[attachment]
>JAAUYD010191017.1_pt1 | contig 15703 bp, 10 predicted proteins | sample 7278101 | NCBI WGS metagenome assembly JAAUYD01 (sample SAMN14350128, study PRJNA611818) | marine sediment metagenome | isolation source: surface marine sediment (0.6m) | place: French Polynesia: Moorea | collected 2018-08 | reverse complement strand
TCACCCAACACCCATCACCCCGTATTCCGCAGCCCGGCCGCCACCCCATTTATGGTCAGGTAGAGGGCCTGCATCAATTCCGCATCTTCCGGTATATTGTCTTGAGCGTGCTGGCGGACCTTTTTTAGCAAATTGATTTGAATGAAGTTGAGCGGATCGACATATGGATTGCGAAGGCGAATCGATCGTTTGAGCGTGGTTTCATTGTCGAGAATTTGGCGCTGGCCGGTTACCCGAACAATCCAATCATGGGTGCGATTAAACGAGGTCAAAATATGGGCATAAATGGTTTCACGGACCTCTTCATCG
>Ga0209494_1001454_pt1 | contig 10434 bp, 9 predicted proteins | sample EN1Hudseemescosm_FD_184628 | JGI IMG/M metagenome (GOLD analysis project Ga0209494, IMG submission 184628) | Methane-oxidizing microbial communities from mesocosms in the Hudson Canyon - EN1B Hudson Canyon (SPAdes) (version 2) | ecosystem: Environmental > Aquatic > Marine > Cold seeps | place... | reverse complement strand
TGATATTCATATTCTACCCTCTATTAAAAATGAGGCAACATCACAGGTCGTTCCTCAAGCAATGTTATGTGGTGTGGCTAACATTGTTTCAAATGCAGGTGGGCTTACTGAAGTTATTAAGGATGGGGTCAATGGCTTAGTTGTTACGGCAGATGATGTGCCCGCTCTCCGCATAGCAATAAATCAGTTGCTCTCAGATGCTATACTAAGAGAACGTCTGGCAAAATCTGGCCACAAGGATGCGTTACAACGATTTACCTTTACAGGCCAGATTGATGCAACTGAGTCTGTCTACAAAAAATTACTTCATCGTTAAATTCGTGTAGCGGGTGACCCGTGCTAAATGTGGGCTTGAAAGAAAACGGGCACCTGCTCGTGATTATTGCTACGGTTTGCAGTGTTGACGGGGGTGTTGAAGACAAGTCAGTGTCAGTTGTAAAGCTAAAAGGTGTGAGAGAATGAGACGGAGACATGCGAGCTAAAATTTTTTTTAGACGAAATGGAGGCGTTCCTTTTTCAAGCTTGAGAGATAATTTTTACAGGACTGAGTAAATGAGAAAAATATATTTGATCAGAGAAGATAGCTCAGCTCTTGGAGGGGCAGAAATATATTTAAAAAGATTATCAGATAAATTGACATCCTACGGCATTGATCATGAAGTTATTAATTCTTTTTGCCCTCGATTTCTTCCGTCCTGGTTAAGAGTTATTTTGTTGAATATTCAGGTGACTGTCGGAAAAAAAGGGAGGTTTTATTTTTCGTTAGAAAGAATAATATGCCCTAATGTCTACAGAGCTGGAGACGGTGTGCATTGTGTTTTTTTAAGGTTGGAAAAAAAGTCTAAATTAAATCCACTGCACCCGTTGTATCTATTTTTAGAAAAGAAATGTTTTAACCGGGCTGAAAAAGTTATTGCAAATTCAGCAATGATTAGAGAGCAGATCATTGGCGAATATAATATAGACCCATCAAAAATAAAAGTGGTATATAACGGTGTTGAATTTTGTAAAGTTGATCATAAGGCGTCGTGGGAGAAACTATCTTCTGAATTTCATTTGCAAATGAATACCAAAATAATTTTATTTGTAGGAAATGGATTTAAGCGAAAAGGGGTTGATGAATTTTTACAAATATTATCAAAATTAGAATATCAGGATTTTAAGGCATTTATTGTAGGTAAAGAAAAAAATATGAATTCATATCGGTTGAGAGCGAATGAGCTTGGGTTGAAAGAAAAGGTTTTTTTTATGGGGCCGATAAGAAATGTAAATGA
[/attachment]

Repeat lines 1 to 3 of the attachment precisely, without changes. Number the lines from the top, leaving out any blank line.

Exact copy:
>JAAUYD010191017.1_pt1 | contig 15703 bp, 10 predicted proteins | sample 7278101 | NCBI WGS metagenome assembly JAAUYD01 (sample SAMN14350128, study PRJNA611818) | marine sediment metagenome | isolation source: surface marine sediment (0.6m) | place: French Polynesia: Moorea | collected 2018-08 | reverse complement strand
TCACCCAACACCCATCACCCCGTATTCCGCAGCCCGGCCGCCACCCCATTTATGGTCAGGTAGAGGGCCTGCATCAATTCCGCATCTTCCGGTATATTGTCTTGAGCGTGCTGGCGGACCTTTTTTAGCAAATTGATTTGAATGAAGTTGAGCGGATCGACATATGGATTGCGAAGGCGAATCGATCGTTTGAGCGTGGTTTCATTGTCGAGAATTTGGCGCTGGCCGGTTACCCGAACAATCCAATCATGGGTGCGATTAAACGAGGTCAAAATATGGGCATAAATGGTTTCACGGACCTCTTCATCG
>Ga0209494_1001454_pt1 | contig 10434 bp, 9 predicted proteins | sample EN1Hudseemescosm_FD_184628 | JGI IMG/M metagenome (GOLD analysis project Ga0209494, IMG submission 184628) | Methane-oxidizing microbial communities from mesocosms in the Hudson Canyon - EN1B Hudson Canyon (SPAdes) (version 2) | ecosystem: Environmental > Aquatic > Marine > Cold seeps | place... | reverse complement strand